Suggested forums on Auckland’s Housing problems
I have recently submitted the following fantasy outline of a set of citizens’ forums to consider Auckland’s housing problems, to propose solutions, and to receive the Council’s feedback on the proposals.
Auckland Housing Workshops
What follows is a relatively detailed outline of a way of involving citizens in looking at Auckland’s housing problems, and in citizens, after deliberation together, making recommendations to the Auckland Council. It should be stressed that this is not any kind of hard and fast proposal, but simply an attempt to illustrate a way in which things might be done, drawing generally on overseas sources. It is hoped to stimulate discussion of how Auckland might work to introduce more inclusive and deliberative democracy in relation to some very hard problems. It tries to show that inclusive democracy needs careful and detailed planning, if it is to be attractive to and even fun for those who participate, including it is to be hoped, Council staff.
Peoples workshops on Auckland’s housing problems
Send invitations to say 1000 Auckland residents chosen at random to become part of a pool from which 100 will be chosen to participate in three two hour workshops on successive Saturdays. There would need to be study of how many would be needed in order to get a reasonable reflection of Auckland’s demographics. The first workshop will divide the 100 participants into ten groups of ten. Each group will come up with a ranked list of the problems with housing in Auckland. The results are posted and all groups rank all problems in order of importance. The top 10 problems are then randomly assigned to the ten groups, who discuss and propose solutions to the problems. The proposed solutions are posted, and each group presents its proposals to the workshop as a whole. The proposed solutions are then voted on by the workshop as a whole. The top ten proposals are then assigned randomly to the ten groups and also go to Council staff for consideration. At the third workshop council staff present their reaction to the proposals, describe what limitations and constraints there are to the implementation of each of the ten proposals, and suggest ways in which the proposals could be implemented. The groups then discuss ways the responses by council staff and draft a set of recommendations to be submitted, with due formality, to the Auckland Council.
Choose the 100 participants by lot and confirm that they can all attend. Make any necessary arrangements to ensure that people can attend on three successive weekends.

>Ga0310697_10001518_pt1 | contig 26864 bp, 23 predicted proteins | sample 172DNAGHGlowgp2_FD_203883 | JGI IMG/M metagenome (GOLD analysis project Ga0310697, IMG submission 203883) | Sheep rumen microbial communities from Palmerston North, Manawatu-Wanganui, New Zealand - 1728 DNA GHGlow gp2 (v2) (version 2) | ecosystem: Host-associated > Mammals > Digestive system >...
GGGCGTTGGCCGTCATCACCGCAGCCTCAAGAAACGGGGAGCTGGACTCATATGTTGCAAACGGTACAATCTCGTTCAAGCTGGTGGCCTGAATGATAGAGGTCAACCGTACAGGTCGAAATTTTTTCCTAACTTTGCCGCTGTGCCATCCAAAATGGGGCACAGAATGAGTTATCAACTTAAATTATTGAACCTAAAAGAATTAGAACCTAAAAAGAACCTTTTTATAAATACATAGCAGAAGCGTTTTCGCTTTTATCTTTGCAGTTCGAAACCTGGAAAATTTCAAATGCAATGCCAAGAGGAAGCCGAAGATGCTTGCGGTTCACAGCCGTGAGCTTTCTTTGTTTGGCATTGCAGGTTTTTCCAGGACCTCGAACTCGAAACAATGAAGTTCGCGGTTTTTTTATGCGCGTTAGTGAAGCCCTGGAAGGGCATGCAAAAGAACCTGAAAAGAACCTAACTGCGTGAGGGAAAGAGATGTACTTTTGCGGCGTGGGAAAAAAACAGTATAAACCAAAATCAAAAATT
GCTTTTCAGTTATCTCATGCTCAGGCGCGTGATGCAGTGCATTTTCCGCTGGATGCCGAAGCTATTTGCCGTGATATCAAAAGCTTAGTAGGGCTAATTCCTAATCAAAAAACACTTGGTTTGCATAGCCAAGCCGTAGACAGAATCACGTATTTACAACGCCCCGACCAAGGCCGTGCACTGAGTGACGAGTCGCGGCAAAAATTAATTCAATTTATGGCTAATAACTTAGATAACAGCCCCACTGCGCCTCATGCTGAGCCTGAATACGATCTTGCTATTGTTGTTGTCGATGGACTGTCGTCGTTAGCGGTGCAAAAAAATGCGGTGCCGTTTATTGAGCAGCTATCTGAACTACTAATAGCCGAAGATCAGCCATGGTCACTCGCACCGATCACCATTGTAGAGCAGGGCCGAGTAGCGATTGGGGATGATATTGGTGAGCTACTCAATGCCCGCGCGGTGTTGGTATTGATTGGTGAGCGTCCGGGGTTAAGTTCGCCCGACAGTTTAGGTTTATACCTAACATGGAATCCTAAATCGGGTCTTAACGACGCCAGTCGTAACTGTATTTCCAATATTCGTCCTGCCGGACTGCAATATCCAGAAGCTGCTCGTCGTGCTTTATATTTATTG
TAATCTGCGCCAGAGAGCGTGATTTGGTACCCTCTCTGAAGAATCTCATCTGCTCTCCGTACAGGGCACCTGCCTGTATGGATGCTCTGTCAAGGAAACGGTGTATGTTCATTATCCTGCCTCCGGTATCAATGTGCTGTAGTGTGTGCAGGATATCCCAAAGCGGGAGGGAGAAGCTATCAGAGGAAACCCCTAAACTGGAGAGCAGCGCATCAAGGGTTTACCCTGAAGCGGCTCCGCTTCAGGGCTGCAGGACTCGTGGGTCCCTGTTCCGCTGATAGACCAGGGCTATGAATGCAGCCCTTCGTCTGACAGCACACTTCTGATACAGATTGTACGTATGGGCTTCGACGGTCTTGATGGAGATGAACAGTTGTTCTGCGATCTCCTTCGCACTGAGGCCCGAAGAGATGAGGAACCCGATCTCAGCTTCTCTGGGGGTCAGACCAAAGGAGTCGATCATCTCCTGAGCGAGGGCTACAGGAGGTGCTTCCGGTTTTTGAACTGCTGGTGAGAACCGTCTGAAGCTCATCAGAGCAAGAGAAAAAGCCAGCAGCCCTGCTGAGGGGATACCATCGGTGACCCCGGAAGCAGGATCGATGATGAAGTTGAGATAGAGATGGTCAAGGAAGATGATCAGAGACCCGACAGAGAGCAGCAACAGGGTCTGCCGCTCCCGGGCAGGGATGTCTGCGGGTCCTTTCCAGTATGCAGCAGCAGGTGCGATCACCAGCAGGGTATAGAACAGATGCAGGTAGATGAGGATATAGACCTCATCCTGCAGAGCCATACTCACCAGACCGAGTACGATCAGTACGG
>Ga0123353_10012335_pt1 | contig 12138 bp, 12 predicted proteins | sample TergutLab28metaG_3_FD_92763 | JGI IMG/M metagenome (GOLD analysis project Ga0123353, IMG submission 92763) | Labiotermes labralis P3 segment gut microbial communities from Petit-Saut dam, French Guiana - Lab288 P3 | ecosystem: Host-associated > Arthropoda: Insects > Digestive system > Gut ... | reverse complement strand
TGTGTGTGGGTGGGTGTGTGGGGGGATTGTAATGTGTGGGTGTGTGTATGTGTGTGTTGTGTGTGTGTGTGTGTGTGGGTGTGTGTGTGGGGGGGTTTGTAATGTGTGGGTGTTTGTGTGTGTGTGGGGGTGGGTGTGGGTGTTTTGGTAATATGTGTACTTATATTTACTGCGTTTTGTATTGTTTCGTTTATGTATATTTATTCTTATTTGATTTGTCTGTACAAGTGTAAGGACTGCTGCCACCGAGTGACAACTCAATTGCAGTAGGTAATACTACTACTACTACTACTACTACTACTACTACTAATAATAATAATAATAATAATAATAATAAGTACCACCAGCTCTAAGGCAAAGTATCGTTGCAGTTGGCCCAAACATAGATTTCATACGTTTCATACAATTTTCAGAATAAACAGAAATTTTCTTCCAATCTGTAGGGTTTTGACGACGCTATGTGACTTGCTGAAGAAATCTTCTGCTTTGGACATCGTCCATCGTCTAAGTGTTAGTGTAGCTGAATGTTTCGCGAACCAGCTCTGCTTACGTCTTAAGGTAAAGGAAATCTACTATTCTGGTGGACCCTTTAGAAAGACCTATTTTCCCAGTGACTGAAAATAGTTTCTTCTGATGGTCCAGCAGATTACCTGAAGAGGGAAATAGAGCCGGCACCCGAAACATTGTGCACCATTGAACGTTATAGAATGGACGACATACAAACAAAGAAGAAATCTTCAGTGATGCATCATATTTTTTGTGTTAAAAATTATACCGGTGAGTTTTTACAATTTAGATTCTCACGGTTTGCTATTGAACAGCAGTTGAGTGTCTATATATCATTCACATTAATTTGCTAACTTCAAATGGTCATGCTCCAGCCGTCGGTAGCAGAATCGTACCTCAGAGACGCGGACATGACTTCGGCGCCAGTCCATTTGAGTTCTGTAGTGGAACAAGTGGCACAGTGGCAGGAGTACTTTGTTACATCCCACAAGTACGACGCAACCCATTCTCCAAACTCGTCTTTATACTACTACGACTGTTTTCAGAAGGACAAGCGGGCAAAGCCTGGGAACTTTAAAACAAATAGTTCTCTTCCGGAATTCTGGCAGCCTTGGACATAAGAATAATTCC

3. The workshops
3.1 The first workshop;
Greet participants as they arrive.
Explain the aim and structure of the workshops, by handout, by verbal presentation and by posters around the room. Each participant is invited to draw a lot (coloured ball, card …) assigning to one of the ten groups. The groups assemble at the appropriately marked table. Within each group the members are asked to greet each other by some culturally acceptable means so as to promote a feeling of group membership.
Each group has a facilitator attached who has prepared various materials in advance. The facilitator will then produce a set of cards with some of the obvious housing problems (not enough building, bad quality building, poorly regulated rental market, whatever) and invite the group to think of others. The aim of the group is to produce and agree on a set of the most pressing problems with Auckland’s housing. Rules for discussion should be suggested by the facilitator, to make sure that everybody gets a say and the group is not dominated by one or other forceful individual. If the group likes the rules, they can adopt them, or they can suggest modifications to the rules. When rules have been agreed, the group take turns to make suggestions and discuss problems with housing. Each in turn could make their suggestion and explain why they think it important. If the group agrees with the suggested problem it is written on a square of red paper and posted on the board which the facilitator has provided. The person who made the suggestion pins the paper up. If time allows and the group wants, there could be two or three rounds of suggestions. Each piece of red paper is numbered.